Rightly, Aamodt sees apocalyptic thought as related to millennialism. Evangelical theologians have long debated the signs of the times--both then and now. Postmillennial interpreters believed that Christ would indeed come again, but sometime in the very distant future. Wars and conflicts would come before He instituted the thousand-year reign of peace on earth. The premillennial thinkers stressed that Christ could come at any time, and that He would deliver His own from the clutches of the Antichrist and, afterward, judge both His and the unrepentant. The premillennial view based the doctrine of eschatology (last things) on the coming consequences when the Great Judge appears. Hence, "because supernatural forces were believed to be at work in this war, literature and art often portrayed the enemy as diabolically inspired" (p. 11).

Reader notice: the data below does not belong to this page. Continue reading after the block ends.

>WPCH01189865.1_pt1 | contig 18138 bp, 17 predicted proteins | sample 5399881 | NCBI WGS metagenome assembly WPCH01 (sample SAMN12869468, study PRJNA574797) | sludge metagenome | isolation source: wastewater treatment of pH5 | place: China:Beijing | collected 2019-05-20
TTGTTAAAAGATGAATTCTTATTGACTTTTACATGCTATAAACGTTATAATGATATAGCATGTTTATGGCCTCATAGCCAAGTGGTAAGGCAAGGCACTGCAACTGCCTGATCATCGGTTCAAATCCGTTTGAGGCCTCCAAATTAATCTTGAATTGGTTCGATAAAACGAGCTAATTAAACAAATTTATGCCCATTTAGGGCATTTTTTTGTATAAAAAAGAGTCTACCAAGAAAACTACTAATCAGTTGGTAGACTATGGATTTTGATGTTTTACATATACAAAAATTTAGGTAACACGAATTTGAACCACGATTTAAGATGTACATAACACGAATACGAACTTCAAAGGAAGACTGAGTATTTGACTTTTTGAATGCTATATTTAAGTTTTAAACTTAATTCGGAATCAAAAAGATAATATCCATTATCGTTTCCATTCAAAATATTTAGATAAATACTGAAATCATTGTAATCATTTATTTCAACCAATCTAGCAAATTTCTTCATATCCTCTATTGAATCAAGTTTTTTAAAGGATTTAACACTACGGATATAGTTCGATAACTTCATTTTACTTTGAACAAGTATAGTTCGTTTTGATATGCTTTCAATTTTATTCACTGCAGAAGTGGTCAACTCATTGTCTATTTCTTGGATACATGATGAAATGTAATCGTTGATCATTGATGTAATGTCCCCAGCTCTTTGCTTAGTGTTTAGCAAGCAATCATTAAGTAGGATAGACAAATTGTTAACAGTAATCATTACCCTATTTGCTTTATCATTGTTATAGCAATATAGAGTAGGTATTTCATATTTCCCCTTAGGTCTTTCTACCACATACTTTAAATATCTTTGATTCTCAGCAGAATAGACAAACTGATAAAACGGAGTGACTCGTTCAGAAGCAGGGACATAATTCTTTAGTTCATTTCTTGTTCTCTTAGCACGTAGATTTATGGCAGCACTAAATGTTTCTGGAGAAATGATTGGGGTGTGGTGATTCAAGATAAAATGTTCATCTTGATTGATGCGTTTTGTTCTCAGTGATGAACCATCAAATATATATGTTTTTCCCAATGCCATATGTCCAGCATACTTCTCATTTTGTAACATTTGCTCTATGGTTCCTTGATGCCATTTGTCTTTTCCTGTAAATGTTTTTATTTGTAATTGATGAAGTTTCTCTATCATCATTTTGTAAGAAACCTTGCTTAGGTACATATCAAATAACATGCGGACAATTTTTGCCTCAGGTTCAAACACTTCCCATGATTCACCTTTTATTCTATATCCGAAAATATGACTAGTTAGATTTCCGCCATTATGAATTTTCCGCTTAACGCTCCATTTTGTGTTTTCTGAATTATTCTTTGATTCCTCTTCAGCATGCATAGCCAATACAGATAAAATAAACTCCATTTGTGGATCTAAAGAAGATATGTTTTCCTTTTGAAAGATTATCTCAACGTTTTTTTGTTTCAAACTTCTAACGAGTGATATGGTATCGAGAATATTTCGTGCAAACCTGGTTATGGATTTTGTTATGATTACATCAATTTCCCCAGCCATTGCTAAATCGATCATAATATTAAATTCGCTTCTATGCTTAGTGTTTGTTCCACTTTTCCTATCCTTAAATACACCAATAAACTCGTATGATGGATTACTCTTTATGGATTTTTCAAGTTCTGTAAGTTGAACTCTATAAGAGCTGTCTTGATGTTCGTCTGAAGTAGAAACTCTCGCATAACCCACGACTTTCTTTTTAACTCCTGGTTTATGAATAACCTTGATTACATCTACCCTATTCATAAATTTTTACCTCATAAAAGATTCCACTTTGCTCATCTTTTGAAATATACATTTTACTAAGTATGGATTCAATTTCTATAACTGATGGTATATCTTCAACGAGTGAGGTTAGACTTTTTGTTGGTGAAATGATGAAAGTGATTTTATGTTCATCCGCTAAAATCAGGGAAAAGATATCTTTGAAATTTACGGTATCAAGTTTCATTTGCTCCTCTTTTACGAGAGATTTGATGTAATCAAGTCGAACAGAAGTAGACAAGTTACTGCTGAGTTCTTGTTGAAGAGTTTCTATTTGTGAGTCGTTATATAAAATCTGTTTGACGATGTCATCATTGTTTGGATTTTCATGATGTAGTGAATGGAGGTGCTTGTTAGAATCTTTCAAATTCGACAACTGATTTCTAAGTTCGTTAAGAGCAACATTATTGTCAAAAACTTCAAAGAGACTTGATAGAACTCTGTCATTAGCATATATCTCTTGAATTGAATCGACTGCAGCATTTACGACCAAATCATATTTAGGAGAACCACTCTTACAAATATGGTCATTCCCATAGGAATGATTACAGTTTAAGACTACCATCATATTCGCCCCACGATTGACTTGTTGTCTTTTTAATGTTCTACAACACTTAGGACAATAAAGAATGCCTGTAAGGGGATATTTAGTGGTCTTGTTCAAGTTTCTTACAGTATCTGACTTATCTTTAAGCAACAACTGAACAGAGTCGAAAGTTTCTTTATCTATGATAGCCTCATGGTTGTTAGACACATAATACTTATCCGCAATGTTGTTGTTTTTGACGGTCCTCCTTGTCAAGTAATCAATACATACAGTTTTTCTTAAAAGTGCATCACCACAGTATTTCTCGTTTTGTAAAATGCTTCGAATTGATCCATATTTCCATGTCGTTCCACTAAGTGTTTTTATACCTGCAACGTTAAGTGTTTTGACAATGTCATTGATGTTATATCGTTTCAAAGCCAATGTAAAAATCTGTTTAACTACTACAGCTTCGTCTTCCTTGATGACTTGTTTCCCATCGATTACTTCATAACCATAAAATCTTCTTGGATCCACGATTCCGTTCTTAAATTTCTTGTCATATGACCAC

Aamodt, trained in American Studies, included fifteen art selections to demonstrate the point. The artworks, all created during the war era, range the gamut of human emotion. The enemy is portrayed as demonically energized, and the defenders of the cause as righteous and holy. In the appendix are forty-two selections of poetry from both ideological and racial perspectives. The wisdom of including such sources cannot be denied, in that they magnify the point of the work, which is that the war would result in a bitter end for one side or another.